This week, Skillset skips across time from Ye Olde England to modern day stoners to ancient beasts.
First up, William Shakespeare stopped going to school when he was 13, but his plays make great high school movies -- especially if they star Julia Stiles. Dr Gitanjali Shahani, a professor of English at San Francisco State University, explains the lasting power of 400-year-old blockbusters.
Here's another Shakespeare fun fact: Last year, a research team found traces of weed and cocaine on Shakespeare’s pipes. The Bard was baked? Sounds like the plot of a teen movie, like the stoner comedy High School where a kid feeds his entire class pot brownies to duck out of a drug test. That sounds extreme, but according to Emily Feinstein of the National Center on Addiction and Substance Abuse, 90% of teens say their classmates smoke, drink or use drugs during the school day. That stat is staggering, so we called up Emily to learn more.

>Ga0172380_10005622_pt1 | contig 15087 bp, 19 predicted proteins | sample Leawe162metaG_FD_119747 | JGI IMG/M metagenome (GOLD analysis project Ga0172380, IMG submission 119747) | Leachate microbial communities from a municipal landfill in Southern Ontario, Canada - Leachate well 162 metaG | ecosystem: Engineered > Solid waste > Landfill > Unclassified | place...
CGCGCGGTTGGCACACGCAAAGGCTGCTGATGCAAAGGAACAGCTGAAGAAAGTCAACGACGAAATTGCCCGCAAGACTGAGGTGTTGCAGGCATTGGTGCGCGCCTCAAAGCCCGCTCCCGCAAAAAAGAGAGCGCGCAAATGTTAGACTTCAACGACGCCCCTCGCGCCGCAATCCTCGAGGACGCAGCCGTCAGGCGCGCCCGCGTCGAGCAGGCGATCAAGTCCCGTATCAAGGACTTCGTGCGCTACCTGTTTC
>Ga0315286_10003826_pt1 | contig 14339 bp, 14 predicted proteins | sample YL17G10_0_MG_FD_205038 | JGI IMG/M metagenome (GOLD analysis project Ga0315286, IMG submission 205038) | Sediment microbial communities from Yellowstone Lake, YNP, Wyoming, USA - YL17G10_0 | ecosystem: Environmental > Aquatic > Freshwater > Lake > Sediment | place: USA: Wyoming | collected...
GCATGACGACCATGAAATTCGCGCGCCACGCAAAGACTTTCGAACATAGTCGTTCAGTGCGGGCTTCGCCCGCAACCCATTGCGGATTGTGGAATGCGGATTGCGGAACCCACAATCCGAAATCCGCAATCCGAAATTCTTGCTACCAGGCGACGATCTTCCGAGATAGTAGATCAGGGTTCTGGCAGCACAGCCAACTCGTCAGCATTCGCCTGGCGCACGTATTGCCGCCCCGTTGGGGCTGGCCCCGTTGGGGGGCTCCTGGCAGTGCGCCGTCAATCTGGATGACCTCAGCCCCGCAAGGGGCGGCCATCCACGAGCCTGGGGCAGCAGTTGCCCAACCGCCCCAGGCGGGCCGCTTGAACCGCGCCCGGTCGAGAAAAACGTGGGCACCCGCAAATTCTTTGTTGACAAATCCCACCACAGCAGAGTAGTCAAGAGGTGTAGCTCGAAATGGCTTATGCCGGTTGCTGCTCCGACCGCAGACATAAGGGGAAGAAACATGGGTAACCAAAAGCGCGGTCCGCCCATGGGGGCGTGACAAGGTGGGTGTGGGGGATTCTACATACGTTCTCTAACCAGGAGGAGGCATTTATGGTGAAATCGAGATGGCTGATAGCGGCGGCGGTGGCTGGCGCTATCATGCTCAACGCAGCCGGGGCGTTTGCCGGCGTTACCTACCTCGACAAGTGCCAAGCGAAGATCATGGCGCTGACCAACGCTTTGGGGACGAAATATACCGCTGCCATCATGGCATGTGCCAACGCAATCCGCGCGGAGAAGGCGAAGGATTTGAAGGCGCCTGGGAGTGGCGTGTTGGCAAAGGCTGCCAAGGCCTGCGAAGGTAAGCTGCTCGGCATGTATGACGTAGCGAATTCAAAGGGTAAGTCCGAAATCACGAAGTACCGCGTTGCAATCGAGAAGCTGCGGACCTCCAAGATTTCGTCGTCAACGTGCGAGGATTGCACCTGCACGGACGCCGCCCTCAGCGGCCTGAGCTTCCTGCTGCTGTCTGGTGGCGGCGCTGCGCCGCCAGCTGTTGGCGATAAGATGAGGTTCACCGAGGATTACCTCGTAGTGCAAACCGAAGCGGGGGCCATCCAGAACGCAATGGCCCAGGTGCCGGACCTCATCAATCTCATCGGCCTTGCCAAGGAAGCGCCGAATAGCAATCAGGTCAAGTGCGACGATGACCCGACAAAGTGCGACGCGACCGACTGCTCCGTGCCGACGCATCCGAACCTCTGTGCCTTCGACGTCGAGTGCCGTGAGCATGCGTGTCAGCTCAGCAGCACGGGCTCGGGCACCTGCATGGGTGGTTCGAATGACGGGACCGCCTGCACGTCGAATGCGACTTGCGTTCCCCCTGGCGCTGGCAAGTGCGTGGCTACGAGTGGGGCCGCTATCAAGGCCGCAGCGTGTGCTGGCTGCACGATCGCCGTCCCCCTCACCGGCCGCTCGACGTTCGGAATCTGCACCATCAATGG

And if after all that, you think you’re seeing things, you’re not alone. Comedian Bobcat Goldthwait, the star of one of my all-time favorite teen movies, One Crazy Summer, has spent years on a mission to find Bigfoot. Is he for real? Is Bigfoot for real? Let’s ask on this week’s episode of Skillset.
On this episode of Working, David Plotz talks with a veteran waiter about how he does his job, how much he makes, and why waiters are definitely judging their customers.
Stefan Fatsis, Josh Levin, and Mike Pesca talk about the NCAA tournament and ESPN’s I Hate Christian Laettner. They also discuss all the player movement during NFL free agency, and Bruce Arthur joins to assess the imploding Toronto Maple Leafs.